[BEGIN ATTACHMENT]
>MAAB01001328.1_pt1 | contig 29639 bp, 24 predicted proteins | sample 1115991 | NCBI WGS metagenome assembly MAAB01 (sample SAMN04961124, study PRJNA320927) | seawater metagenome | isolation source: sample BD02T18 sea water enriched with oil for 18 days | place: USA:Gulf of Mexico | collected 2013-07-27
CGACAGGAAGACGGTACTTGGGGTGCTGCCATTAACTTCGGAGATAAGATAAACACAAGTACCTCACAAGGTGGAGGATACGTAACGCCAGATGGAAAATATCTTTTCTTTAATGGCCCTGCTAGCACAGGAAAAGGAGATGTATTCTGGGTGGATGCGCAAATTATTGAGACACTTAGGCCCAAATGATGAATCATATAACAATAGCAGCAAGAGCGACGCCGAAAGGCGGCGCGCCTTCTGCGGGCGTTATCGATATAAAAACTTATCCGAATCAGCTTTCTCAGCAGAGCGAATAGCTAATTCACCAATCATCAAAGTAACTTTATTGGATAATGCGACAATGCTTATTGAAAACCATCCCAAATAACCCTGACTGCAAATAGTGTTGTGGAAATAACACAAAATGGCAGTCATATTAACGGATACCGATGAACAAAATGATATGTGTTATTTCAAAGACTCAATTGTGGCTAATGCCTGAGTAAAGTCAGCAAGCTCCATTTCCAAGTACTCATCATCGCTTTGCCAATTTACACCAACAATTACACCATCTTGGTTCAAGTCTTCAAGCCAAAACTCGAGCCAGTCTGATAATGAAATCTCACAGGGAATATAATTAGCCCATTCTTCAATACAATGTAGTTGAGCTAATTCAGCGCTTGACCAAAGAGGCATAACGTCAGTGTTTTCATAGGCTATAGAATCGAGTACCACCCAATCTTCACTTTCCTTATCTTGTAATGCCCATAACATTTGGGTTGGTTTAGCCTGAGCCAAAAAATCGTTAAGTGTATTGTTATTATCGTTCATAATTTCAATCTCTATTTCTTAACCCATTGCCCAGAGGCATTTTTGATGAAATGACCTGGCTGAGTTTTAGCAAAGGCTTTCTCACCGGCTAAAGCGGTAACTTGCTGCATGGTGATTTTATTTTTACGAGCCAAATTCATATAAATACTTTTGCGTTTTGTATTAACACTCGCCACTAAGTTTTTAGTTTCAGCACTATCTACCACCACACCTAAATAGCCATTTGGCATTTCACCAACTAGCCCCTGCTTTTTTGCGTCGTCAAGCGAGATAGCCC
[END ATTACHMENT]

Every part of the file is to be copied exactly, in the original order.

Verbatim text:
>MAAB01001328.1_pt1 | contig 29639 bp, 24 predicted proteins | sample 1115991 | NCBI WGS metagenome assembly MAAB01 (sample SAMN04961124, study PRJNA320927) | seawater metagenome | isolation source: sample BD02T18 sea water enriched with oil for 18 days | place: USA:Gulf of Mexico | collected 2013-07-27
CGACAGGAAGACGGTACTTGGGGTGCTGCCATTAACTTCGGAGATAAGATAAACACAAGTACCTCACAAGGTGGAGGATACGTAACGCCAGATGGAAAATATCTTTTCTTTAATGGCCCTGCTAGCACAGGAAAAGGAGATGTATTCTGGGTGGATGCGCAAATTATTGAGACACTTAGGCCCAAATGATGAATCATATAACAATAGCAGCAAGAGCGACGCCGAAAGGCGGCGCGCCTTCTGCGGGCGTTATCGATATAAAAACTTATCCGAATCAGCTTTCTCAGCAGAGCGAATAGCTAATTCACCAATCATCAAAGTAACTTTATTGGATAATGCGACAATGCTTATTGAAAACCATCCCAAATAACCCTGACTGCAAATAGTGTTGTGGAAATAACACAAAATGGCAGTCATATTAACGGATACCGATGAACAAAATGATATGTGTTATTTCAAAGACTCAATTGTGGCTAATGCCTGAGTAAAGTCAGCAAGCTCCATTTCCAAGTACTCATCATCGCTTTGCCAATTTACACCAACAATTACACCATCTTGGTTCAAGTCTTCAAGCCAAAACTCGAGCCAGTCTGATAATGAAATCTCACAGGGAATATAATTAGCCCATTCTTCAATACAATGTAGTTGAGCTAATTCAGCGCTTGACCAAAGAGGCATAACGTCAGTGTTTTCATAGGCTATAGAATCGAGTACCACCCAATCTTCACTTTCCTTATCTTGTAATGCCCATAACATTTGGGTTGGTTTAGCCTGAGCCAAAAAATCGTTAAGTGTATTGTTATTATCGTTCATAATTTCAATCTCTATTTCTTAACCCATTGCCCAGAGGCATTTTTGATGAAATGACCTGGCTGAGTTTTAGCAAAGGCTTTCTCACCGGCTAAAGCGGTAACTTGCTGCATGGTGATTTTATTTTTACGAGCCAAATTCATATAAATACTTTTGCGTTTTGTATTAACACTCGCCACTAAGTTTTTAGTTTCAGCACTATCTACCACCACACCTAAATAGCCATTTGGCATTTCACCAACTAGCCCCTGCTTTTTTGCGTCGTCAAGCGAGATAGCCC